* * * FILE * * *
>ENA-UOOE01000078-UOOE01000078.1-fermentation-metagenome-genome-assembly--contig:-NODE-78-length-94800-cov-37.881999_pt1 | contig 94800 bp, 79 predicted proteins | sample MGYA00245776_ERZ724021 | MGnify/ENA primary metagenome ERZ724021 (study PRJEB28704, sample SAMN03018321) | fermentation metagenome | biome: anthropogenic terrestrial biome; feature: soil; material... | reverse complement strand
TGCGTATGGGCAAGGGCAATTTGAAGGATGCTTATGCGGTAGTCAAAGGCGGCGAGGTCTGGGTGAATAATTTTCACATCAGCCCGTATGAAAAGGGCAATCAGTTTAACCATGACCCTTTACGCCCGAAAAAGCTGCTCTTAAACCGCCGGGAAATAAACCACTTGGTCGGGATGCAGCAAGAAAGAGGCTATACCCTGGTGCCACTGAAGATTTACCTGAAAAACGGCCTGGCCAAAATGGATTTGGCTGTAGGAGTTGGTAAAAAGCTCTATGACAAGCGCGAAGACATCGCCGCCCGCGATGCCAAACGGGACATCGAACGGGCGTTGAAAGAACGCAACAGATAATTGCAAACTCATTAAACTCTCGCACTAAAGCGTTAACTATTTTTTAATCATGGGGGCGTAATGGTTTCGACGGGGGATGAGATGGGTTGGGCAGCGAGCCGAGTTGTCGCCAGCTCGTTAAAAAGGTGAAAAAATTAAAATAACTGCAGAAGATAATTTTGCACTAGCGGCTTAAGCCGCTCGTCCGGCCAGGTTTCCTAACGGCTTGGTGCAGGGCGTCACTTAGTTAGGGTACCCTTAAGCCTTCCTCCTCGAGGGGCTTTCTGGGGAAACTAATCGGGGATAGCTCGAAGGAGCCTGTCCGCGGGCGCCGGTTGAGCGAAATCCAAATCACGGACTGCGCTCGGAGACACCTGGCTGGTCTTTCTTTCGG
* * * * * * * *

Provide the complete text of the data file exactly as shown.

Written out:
>ENA-UOOE01000078-UOOE01000078.1-fermentation-metagenome-genome-assembly--contig:-NODE-78-length-94800-cov-37.881999_pt1 | contig 94800 bp, 79 predicted proteins | sample MGYA00245776_ERZ724021 | MGnify/ENA primary metagenome ERZ724021 (study PRJEB28704, sample SAMN03018321) | fermentation metagenome | biome: anthropogenic terrestrial biome; feature: soil; material... | reverse complement strand
TGCGTATGGGCAAGGGCAATTTGAAGGATGCTTATGCGGTAGTCAAAGGCGGCGAGGTCTGGGTGAATAATTTTCACATCAGCCCGTATGAAAAGGGCAATCAGTTTAACCATGACCCTTTACGCCCGAAAAAGCTGCTCTTAAACCGCCGGGAAATAAACCACTTGGTCGGGATGCAGCAAGAAAGAGGCTATACCCTGGTGCCACTGAAGATTTACCTGAAAAACGGCCTGGCCAAAATGGATTTGGCTGTAGGAGTTGGTAAAAAGCTCTATGACAAGCGCGAAGACATCGCCGCCCGCGATGCCAAACGGGACATCGAACGGGCGTTGAAAGAACGCAACAGATAATTGCAAACTCATTAAACTCTCGCACTAAAGCGTTAACTATTTTTTAATCATGGGGGCGTAATGGTTTCGACGGGGGATGAGATGGGTTGGGCAGCGAGCCGAGTTGTCGCCAGCTCGTTAAAAAGGTGAAAAAATTAAAATAACTGCAGAAGATAATTTTGCACTAGCGGCTTAAGCCGCTCGTCCGGCCAGGTTTCCTAACGGCTTGGTGCAGGGCGTCACTTAGTTAGGGTACCCTTAAGCCTTCCTCCTCGAGGGGCTTTCTGGGGAAACTAATCGGGGATAGCTCGAAGGAGCCTGTCCGCGGGCGCCGGTTGAGCGAAATCCAAATCACGGACTGCGCTCGGAGACACCTGGCTGGTCTTTCTTTCGG